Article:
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Chung v. Maxam Properties

NEW YORK SUPREME COURT, APPELLATE DIVISION, FIRST DEPARTMENT


May 11, 2010

JHAE MOOK CHUNG, A/K/A HAE MOOK ZHUNG, PLAINTIFF-RESPONDENT,
v.
MAXAM PROPERTIES, LLC, ET AL., DEFENDANTS-APPELLANTS.

Judgment, Supreme Court, New York County (Jane S. Solomon, J.), entered January 5, 2009, which, after a non-jury trial, inter alia, declared that the property owned by plaintiff includes an easement across defendants' adjoining property, unanimously affirmed, with costs.

Published by New York State Law Reporting Bureau pursuant to Judiciary Law § 431.

This opinion is uncorrected and subject to revision before publication in the Official Reports.

Tom, J.P., Sweeny, Moskowitz, DeGrasse, Manzanet-Daniels, JJ.

115343/06

The trial court's finding that plaintiff had been granted an easement over defendants' adjoining property was supported by a fair interpretation of the evidence (see Claridge Gardens v Menotti, 160 AD2d 544, 545 [1990]). Although the document containing the express easement was ambiguous, the court properly considered the surrounding circumstances showing that when plaintiff purchased his property, he was also granted the right, by the owner of the adjoining property, to pass through the adjoining property's hallway to access the apartments in the rear portion of his property (see Lewis v Young, 92 NY2d 443, 449 [1998]; Route 22 Assoc. v Cipes, 204 AD2d 705 [1994]).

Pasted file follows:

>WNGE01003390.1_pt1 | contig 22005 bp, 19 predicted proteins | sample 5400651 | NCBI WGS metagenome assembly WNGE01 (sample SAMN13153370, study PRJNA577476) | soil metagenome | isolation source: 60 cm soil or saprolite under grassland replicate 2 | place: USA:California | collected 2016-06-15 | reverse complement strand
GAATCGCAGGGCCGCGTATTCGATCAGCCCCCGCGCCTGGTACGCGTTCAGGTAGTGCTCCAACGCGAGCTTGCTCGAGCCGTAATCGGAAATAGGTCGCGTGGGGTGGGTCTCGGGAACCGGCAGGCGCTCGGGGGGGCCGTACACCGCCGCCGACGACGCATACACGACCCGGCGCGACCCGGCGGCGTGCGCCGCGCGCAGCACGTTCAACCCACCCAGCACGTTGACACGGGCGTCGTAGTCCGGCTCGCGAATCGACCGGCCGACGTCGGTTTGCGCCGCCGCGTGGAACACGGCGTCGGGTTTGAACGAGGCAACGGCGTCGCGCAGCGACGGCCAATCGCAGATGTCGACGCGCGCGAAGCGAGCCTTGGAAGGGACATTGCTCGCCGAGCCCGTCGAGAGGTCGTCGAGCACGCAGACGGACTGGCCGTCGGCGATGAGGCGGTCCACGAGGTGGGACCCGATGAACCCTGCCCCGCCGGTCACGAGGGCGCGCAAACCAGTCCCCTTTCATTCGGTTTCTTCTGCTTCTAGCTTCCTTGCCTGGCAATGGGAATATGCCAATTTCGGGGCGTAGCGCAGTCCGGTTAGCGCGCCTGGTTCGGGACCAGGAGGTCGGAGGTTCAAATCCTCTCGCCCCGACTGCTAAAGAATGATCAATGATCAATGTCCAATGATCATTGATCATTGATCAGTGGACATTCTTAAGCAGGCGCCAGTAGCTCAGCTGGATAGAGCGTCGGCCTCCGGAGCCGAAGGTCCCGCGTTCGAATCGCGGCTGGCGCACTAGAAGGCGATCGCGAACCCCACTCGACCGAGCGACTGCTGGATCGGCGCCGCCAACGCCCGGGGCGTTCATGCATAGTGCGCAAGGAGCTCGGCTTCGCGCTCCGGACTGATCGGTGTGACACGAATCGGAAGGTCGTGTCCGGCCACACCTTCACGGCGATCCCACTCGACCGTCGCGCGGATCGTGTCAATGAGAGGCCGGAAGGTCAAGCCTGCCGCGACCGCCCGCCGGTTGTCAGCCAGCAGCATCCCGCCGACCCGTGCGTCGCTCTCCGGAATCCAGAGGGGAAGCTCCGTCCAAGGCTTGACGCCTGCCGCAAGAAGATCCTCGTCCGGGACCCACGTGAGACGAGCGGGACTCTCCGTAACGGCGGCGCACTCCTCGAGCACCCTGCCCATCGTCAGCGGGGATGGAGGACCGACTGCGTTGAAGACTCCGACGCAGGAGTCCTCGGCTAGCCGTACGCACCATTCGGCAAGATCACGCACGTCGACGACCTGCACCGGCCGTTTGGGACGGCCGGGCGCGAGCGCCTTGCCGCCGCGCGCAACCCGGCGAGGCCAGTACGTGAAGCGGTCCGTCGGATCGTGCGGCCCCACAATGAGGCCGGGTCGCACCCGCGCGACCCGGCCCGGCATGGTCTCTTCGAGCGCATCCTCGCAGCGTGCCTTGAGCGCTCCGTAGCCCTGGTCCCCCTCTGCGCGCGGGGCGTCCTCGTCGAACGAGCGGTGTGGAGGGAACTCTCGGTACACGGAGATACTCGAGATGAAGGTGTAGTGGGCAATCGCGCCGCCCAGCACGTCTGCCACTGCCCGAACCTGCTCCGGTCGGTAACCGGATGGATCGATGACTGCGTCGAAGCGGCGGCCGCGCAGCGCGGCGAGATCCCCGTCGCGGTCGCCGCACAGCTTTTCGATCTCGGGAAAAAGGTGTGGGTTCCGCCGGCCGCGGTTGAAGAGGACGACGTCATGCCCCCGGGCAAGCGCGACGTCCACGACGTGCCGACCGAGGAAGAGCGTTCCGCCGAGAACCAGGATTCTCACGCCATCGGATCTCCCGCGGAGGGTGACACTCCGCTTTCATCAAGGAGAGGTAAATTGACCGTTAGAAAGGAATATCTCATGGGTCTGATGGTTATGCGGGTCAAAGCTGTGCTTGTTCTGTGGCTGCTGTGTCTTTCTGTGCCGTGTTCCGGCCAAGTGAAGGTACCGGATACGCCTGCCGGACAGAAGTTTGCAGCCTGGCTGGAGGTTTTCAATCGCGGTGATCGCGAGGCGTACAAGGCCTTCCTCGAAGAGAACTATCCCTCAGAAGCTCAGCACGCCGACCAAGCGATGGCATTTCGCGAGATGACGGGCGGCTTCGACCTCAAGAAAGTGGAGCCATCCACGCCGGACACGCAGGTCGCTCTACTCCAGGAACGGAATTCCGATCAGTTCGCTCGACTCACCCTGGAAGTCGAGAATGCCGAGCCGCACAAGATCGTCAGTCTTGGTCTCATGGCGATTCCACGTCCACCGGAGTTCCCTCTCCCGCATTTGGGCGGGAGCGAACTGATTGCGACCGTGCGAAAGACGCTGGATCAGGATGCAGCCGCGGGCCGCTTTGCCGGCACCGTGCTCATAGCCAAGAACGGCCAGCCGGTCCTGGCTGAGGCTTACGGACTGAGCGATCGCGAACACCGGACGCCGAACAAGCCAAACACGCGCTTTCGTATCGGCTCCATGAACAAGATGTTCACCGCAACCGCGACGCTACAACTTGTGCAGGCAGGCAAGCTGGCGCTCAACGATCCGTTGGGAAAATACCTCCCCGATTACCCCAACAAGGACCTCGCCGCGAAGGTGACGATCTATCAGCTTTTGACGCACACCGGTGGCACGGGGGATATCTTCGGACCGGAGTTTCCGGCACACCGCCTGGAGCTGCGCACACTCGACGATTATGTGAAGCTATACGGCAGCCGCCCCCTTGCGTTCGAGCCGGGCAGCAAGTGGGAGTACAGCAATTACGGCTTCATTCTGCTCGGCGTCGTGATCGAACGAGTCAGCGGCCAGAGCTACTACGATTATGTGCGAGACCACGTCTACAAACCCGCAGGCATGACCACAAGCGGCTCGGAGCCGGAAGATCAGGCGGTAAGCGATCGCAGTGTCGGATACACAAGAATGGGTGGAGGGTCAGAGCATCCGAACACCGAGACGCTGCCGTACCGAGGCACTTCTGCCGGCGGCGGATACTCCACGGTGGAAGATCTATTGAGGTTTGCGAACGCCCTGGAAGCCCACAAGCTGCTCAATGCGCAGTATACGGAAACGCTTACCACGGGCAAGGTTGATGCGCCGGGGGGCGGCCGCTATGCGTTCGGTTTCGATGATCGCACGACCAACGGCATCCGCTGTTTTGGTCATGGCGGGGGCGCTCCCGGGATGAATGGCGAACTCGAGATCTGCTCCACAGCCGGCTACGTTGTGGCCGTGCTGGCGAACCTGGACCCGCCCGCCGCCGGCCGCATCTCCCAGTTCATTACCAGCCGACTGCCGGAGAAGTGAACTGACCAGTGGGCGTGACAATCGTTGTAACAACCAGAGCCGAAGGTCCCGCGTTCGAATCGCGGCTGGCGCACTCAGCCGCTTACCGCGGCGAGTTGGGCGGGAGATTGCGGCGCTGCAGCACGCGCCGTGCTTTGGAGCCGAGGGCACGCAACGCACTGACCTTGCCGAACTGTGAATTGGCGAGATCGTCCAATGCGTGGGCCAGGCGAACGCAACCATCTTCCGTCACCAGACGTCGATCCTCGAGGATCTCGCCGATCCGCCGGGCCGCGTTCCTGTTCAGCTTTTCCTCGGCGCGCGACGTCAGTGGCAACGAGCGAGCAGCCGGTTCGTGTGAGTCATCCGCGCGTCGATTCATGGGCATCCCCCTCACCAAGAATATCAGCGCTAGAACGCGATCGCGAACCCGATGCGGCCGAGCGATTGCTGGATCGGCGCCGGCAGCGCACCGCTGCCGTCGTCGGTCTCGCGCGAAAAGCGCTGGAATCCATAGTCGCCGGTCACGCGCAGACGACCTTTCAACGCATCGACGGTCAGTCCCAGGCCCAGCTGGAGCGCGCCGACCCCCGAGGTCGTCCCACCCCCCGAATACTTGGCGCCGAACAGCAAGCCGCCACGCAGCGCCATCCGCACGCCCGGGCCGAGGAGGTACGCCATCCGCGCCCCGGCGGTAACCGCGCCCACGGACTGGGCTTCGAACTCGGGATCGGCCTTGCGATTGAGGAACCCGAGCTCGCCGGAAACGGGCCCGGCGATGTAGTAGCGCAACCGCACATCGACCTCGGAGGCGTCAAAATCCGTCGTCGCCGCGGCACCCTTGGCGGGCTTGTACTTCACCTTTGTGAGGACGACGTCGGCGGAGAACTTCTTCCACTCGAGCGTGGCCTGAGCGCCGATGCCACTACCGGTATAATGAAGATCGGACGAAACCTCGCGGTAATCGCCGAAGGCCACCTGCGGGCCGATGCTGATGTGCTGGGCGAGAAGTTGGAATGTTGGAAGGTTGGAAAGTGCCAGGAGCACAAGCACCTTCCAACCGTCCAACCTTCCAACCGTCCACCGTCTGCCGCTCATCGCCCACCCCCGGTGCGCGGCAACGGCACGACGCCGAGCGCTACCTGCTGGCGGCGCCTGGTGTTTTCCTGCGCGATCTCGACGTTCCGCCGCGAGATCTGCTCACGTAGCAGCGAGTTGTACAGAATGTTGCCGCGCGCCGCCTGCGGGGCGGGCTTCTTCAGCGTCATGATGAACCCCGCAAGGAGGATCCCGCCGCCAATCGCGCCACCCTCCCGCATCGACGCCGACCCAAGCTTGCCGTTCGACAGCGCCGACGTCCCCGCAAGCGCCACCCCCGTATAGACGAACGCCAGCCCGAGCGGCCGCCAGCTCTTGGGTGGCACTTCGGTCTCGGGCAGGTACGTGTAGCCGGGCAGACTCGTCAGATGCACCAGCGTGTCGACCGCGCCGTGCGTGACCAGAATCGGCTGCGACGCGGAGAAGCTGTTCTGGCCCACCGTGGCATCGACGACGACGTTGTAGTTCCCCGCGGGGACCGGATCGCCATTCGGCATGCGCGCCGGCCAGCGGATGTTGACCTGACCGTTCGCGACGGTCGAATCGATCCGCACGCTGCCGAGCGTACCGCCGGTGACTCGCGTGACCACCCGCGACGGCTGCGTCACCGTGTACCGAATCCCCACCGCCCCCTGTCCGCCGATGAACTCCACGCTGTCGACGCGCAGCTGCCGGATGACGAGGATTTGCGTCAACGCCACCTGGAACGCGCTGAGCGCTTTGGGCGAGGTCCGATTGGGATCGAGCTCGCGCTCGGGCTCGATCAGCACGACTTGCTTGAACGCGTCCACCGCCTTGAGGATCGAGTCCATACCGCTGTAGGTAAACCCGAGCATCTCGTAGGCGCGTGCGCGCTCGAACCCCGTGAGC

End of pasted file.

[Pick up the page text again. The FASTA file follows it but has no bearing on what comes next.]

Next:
Alternatively, an implied easement exists over the defendants' adjoining property based upon plaintiff's pre-existing and necessary use of the entrance, lobby, hallway and rear stairs to access the apartments in the rear of his property (see West End Props. Assn. of Camp Mineola, Inc. v Anderson, 32 AD3d 928, 929 [2006]). Further, the evidence demonstrated that plaintiff acquired an easement by prescription in that portion of defendants' adjoining property. Plaintiff's continued use of defendants' hallway since 1987, as well as the presence during that time of mailboxes and doorbells in the lobby of the adjoining property which corresponded to plaintiff's apartments, established plaintiff's continuing, open and notorious use, adverse to the interests of the owners of the adjoining property (see generally Amalgamated Dwellings, Inc. v Hillman Hous. Corp., 33 AD3d 364 [2006]).

THIS CONSTITUTES THE DECISION AND ORDER OF THE SUPREME COURT, APPELLATE DIVISION, FIRST DEPARTMENT.

20100511

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